"For it is God who operates in you both the willing and the working for His good pleasure" (Phil. 2:13). This verse is also very easily misunderstood. A believer may think that only God is the One who wills and works, that God puts the willing and the working into him, and that God wills for him and works for him. This means that he need not will or do anything; God wills and works for him. He is a super believer and has no need of willing and working anymore; God is the one who wills and works. He is merely an unconscious machine and has nothing to do with willing and working.
These believers do not know that this verse means that God will only work within us to the extent that we are willing to will and work. God will not work further than this; He will only work to this point. God will not will and work for man. Rather, God will only work when man becomes willing to will and work according to His good pleasure. The willing and the working should still be of man himself. The apostle was very cautious. This is why he said, "It is God who operates in you both the willing and the working." God is not willing and working alone, but "in you"; your person still remains. You still have to will and work yourself. To will and work is still your own affair. Though God operates, He is not a substitute. To will and work is man’s affair. The meaning of God’s operation is that God works within us, moves within us, softens us, and encourages us in order to produce in us a heart that is inclined to obey His will. He does not will for us to obey His will. He only causes us to be inclined toward His will. Then we ourselves still have to will to obey. This verse teaches that man’s will needs the support and help of God’s power. Apart from God, whatever man determines and does according to his own will is of no use. God does not will for man; neither does He want man to will on his own. He wants man to rely upon His power to will. It is not that God takes our place in the willing, but that we will by His working.
However, a believer may not realize this. He may think that since God is operating within him, he does not need to move. He only needs to passively allow God to operate and go along with Him without and within. Since God operates to will, he need not exercise his will; all he has to do is allow another will to come upon him and use him. Hence, he dare not determine, choose, or resist anything; rather, he passively waits for the descent of God’s will. When an outside will makes a decision for him, he accepts it. He extinguishes everything out of his own will. As a consequence of this action: (1) the believer does not use his own will; (2) God also does not use His will to make any proposal for him, because He wants the believer to actively co-labor with Him; (3) evil spirits take the opportunity to seize his passive will and act on his behalf so that he either becomes paralyzed, without any progress, or burns with the "fire of demons"; and (4) at this time, the believer may think that God is thinking for him. In actuality, the authority of darkness has become lord to him.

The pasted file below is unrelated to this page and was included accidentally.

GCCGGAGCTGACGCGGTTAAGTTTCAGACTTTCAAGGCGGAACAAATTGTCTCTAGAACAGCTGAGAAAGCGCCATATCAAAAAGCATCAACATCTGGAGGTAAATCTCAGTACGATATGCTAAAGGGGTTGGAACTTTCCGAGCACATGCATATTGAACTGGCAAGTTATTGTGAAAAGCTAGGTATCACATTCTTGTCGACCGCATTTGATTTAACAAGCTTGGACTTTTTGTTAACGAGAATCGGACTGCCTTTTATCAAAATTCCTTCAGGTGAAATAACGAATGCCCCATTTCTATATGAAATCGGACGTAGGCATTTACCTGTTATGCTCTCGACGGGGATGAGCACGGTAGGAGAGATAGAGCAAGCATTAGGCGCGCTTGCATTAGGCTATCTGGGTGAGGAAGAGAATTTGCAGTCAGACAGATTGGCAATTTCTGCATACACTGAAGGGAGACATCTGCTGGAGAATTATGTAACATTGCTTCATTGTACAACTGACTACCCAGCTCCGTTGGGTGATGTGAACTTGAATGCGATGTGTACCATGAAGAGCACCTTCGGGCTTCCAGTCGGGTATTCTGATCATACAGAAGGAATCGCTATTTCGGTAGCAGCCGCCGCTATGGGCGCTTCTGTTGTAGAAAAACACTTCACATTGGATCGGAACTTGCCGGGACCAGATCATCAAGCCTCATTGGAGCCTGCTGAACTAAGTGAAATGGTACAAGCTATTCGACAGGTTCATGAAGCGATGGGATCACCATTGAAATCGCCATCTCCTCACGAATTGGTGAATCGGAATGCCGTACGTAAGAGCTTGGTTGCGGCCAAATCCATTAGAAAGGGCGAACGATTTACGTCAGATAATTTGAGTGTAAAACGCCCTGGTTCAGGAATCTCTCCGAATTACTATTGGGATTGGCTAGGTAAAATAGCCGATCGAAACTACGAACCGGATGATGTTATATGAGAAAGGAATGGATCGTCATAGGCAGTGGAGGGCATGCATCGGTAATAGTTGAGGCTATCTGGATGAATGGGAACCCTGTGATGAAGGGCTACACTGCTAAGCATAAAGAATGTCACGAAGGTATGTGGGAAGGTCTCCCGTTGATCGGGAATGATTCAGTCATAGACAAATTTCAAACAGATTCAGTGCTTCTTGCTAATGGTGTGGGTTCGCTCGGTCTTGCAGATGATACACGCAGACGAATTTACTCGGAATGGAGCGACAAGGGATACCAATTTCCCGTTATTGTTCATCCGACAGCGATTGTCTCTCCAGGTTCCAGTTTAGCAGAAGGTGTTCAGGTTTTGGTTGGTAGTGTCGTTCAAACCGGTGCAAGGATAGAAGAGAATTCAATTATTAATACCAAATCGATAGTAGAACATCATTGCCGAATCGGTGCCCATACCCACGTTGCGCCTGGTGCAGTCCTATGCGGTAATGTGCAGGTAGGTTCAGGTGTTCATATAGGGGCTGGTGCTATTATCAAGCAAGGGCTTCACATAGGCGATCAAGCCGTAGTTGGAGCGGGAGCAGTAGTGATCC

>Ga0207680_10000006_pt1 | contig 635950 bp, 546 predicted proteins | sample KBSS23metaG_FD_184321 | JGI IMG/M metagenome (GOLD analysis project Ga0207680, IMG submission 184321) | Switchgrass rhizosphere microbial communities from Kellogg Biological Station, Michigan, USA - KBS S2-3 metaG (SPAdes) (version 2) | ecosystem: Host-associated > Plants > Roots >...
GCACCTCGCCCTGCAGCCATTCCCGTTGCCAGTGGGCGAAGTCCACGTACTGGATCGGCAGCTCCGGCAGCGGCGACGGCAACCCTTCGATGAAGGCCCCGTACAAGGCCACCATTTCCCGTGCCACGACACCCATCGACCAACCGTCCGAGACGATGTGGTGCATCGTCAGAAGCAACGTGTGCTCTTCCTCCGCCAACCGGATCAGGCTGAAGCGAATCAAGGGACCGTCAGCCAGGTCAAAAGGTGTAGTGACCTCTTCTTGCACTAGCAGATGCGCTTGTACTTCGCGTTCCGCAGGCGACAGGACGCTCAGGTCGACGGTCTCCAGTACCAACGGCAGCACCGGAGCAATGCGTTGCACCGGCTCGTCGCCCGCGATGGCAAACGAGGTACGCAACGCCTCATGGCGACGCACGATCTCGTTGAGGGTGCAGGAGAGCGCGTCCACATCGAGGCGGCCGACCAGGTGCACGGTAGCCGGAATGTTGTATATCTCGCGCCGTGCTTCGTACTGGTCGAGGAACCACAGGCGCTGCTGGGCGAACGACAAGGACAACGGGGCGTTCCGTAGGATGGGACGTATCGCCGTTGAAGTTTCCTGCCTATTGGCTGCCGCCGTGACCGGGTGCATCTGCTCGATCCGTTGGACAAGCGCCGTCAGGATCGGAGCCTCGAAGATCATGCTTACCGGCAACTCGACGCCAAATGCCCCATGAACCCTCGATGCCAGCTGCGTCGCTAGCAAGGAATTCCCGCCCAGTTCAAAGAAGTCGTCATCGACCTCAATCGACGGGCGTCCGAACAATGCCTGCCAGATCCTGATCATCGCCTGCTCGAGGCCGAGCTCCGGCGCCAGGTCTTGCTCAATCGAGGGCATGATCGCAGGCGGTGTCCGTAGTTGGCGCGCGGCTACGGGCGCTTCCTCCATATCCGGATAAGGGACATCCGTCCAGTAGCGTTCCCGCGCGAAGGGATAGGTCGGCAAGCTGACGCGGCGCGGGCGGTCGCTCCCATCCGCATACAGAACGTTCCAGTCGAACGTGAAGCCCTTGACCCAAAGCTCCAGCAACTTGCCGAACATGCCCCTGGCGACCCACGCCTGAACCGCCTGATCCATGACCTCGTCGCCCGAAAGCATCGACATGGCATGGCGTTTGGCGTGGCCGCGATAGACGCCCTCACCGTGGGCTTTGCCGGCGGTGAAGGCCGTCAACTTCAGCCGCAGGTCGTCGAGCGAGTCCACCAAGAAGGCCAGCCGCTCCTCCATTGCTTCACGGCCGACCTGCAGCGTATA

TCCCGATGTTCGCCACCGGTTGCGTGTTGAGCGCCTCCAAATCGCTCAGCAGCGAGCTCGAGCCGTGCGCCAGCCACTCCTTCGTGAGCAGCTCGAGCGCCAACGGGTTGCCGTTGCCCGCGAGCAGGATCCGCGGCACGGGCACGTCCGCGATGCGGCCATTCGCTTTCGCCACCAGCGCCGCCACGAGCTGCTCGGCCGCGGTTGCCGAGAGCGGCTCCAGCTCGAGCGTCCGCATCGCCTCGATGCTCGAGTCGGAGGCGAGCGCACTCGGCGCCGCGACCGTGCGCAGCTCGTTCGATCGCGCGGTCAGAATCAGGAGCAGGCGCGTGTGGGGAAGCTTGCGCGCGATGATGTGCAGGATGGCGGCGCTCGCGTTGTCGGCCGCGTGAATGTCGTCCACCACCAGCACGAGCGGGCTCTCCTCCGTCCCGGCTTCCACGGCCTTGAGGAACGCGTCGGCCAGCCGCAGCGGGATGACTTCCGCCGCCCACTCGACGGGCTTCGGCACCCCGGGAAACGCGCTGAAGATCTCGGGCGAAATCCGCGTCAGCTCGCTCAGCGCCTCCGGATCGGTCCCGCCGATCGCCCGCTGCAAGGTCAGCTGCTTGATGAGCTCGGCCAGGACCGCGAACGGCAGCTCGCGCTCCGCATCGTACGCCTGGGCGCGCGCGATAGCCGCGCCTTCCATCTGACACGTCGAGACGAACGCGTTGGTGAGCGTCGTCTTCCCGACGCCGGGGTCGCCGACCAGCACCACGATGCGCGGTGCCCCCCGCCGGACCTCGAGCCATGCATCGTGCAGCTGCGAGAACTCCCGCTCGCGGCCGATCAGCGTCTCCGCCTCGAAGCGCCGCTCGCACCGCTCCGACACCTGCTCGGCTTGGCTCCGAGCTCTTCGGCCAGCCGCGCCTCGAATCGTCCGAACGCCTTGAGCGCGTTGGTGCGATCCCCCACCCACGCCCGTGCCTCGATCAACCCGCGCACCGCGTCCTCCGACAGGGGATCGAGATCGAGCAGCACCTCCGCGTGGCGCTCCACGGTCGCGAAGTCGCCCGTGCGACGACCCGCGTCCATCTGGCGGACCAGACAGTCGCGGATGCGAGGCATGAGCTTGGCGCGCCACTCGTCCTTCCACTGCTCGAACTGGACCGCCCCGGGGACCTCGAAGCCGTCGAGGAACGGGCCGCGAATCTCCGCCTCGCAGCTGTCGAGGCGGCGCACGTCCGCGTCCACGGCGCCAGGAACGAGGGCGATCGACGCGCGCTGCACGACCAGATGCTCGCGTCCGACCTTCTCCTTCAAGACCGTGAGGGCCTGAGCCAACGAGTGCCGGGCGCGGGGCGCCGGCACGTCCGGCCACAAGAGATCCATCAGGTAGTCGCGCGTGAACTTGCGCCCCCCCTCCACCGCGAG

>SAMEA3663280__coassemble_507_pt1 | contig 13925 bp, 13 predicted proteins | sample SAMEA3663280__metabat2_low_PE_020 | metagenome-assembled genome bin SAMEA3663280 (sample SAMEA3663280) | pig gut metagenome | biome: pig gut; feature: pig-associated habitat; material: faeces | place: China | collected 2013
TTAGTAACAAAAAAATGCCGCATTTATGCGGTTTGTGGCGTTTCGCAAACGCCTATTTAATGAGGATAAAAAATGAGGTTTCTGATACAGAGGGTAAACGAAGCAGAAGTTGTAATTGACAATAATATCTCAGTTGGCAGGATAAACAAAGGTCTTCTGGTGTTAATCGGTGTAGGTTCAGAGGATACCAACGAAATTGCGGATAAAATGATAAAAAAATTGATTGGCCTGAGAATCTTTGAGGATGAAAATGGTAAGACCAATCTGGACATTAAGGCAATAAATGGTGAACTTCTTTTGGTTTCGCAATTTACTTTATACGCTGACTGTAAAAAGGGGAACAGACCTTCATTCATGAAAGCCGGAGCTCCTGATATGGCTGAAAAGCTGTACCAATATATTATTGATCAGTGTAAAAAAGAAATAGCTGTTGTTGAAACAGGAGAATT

We must see the difference between God "willing" in place of us and our cooperation with God through the exercise of our will. If God determines on our behalf, a matter will have absolutely nothing to do with us. Though our hands may do something, our hearts have not proposed it. When we become sober, we will realize that these things were not done by us. However, if we use our will to actively work with God, we will see that, even though something is done by relying on God’s strength, it is actually done by us. A person who is utterly possessed by demons is not conscious of any of his actions when the demons "come." He may become crazy for a while, but afterwards he is entirely ignorant of what he has done. This tells us that all the crazy things were done by demons through his will and on his behalf. When a believer is deceived, he may think at that time that he has done everything, spoken every word, and thought every idea. But as soon as he is enlightened by God’s light and starts to ask himself whether he really wants to do, speak, and think these things, he will realize these have nothing to do with him. Rather, the things that are attached to him are doing it for him.
God’s will is not to annihilate our will. If we say, "Henceforth, I will not have my own will. I will just let God’s will be manifested from me," we have not consecrated ourselves to God; rather, we have made a covenant with evil spirits because God will not use His will to replace our will. The correct attitude should be, "I have my own will, but my will wants God’s will." We should put our will on God’s side, not by our own strength, but by the life of God. The real truth is that the life that used our will in the past has been put to death. Now we use our will by the life of God. We have not annihilated our will; it is still there—only the life has changed. The natural life is dead, but the function of the will still exists. It is renewed by God, and our new life is now using it.
(Collected Works of Watchman Nee, The (Set 1) Vol. 14: The Spiritual Man (3), Chapter 7, by Watchman Nee)